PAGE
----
Segregated Sundays: Taking on Race and Religion

On a recent Sunday morning, the Rev. Cliff Biggers stood before his congregation at Shiloh Baptist Missionary Church in Coshocton, Ohio. He looked out into the scarcely filled pews of his small church and knew he had work to do that day.

In the faces of his congregation, Biggers saw not only a group of worshippers but a small army waging a war against racism in America.

Martin Luther King Jr. once said 11 a.m. Sunday is the most segregated hour in America. Now, 40 years after King's murder, only 7 percent of America's churches are considered racially mixed. That's a disappointingly low number for Biggers, who said he's tired of hearing that churches continue to be mostly segregated on Sundays.


"It may be true, but what are we doing about it?" asked Biggers.

So he took action. On the fifth Sunday of any month with as many Sundays, rather than preach, Biggers takes his mostly black congregation on a walk.

"We decided to close our doors to our building and open our hearts," said Biggers. "To go out and visit another church with people that maybe don't look like us."

Congregation Crashers

At first Biggers and his dozens of congregants would show up at neighboring, mostly white, churches unannounced. The reverend prayed each Saturday night to determine which church they would visit the next morning.

When the members of Shiloh started "Mission Sunday," they were unsure how members of other congregations would react to their surprise visit.

"I think people were a little put back," said Biggers. "You have people walking in that, number one, you don't know them, and number two, they look different than you."

Even members of Biggers' congregation were apprehensive at first.

"They looked at me a little crazy eyed initially," said Biggers. "But now they can't wait to go, they're excited."

Hues in the Pews

Their initial fear was not unwarranted. The small town of Coshocton lies 90 miles northeast of the state capital in Columbus. It's the type of place where residents celebrate "Pancake Day." It's also a place where blacks make up less than 2 percent of the population.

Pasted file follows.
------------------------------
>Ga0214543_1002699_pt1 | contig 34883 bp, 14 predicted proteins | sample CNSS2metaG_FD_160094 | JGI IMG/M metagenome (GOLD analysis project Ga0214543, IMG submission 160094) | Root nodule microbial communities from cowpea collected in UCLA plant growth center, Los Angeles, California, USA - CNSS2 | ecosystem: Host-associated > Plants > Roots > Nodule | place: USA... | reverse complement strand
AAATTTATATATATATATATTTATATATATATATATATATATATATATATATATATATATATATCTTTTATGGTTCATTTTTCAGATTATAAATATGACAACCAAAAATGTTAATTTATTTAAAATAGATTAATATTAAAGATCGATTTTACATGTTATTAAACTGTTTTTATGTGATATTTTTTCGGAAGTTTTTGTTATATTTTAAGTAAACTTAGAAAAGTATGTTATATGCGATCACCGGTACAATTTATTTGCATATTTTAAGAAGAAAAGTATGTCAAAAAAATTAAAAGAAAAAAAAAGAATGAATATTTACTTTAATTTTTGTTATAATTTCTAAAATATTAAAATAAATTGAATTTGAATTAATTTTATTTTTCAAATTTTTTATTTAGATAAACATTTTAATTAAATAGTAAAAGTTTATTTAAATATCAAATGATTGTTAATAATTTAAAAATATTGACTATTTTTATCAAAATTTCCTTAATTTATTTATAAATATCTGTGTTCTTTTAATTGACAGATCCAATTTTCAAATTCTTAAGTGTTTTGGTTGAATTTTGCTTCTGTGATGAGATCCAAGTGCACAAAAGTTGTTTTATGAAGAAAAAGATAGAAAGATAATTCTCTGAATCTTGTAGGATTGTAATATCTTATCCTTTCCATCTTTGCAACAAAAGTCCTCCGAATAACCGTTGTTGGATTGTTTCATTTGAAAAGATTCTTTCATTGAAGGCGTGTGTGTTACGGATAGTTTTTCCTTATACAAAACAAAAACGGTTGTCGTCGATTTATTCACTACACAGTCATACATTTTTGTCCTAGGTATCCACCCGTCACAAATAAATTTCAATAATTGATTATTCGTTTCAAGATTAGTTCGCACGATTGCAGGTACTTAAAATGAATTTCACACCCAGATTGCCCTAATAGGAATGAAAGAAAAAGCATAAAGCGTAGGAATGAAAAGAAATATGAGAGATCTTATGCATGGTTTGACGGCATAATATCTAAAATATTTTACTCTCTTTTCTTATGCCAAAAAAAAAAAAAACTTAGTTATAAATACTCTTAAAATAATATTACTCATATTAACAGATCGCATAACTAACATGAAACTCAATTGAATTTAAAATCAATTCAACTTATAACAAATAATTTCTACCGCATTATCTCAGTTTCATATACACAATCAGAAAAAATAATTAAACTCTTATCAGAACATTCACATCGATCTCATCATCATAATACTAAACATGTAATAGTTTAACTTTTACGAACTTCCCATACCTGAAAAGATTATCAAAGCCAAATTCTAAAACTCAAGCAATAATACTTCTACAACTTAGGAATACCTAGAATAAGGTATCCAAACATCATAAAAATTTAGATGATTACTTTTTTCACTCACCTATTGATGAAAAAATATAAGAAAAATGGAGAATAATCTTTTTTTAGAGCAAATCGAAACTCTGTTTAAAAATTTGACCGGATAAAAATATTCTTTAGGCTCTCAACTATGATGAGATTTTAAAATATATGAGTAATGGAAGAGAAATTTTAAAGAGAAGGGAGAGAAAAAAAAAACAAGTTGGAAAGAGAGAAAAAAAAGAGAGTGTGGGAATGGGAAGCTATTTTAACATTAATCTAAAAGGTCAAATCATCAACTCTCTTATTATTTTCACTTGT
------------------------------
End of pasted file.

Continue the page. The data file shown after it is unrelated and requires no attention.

In addition to working as a pastor, Biggers works part time as a detective in the Newark Police Department; the town is just outside of Coshocton. He jokes that he is the highest-paid black police officer there.

"'Cause I'm the only black police officer for the city of Newark," Biggers said with a laugh.

But the lack of diversity in the area is no laughing matter.

Nicole Means, a black member of Biggers' church, says race relations are strained in Coshocton. When asked what she thought of the town's diversity, Means couldn't find words and merely scoffed and shook her head.

Her silence was deafening.

Means is not alone in her observation of racism in the small community. And she is not alone in her effort for change.

Joyce Eaton is a white parishioner who attends Burt Avenue Wesleyan Church, just a few blocks from Shiloh. She has participated both times Burt Avenue Church has hosted Biggers' congregation.

Though the first visit was unannounced, the congregation at Burt Avenue has welcomed Biggers' group with open arms and recently extended a second invitation for a visit.

Eaton says this is an important exercise in the community that in 2008 is still primarily segregated in its ways.

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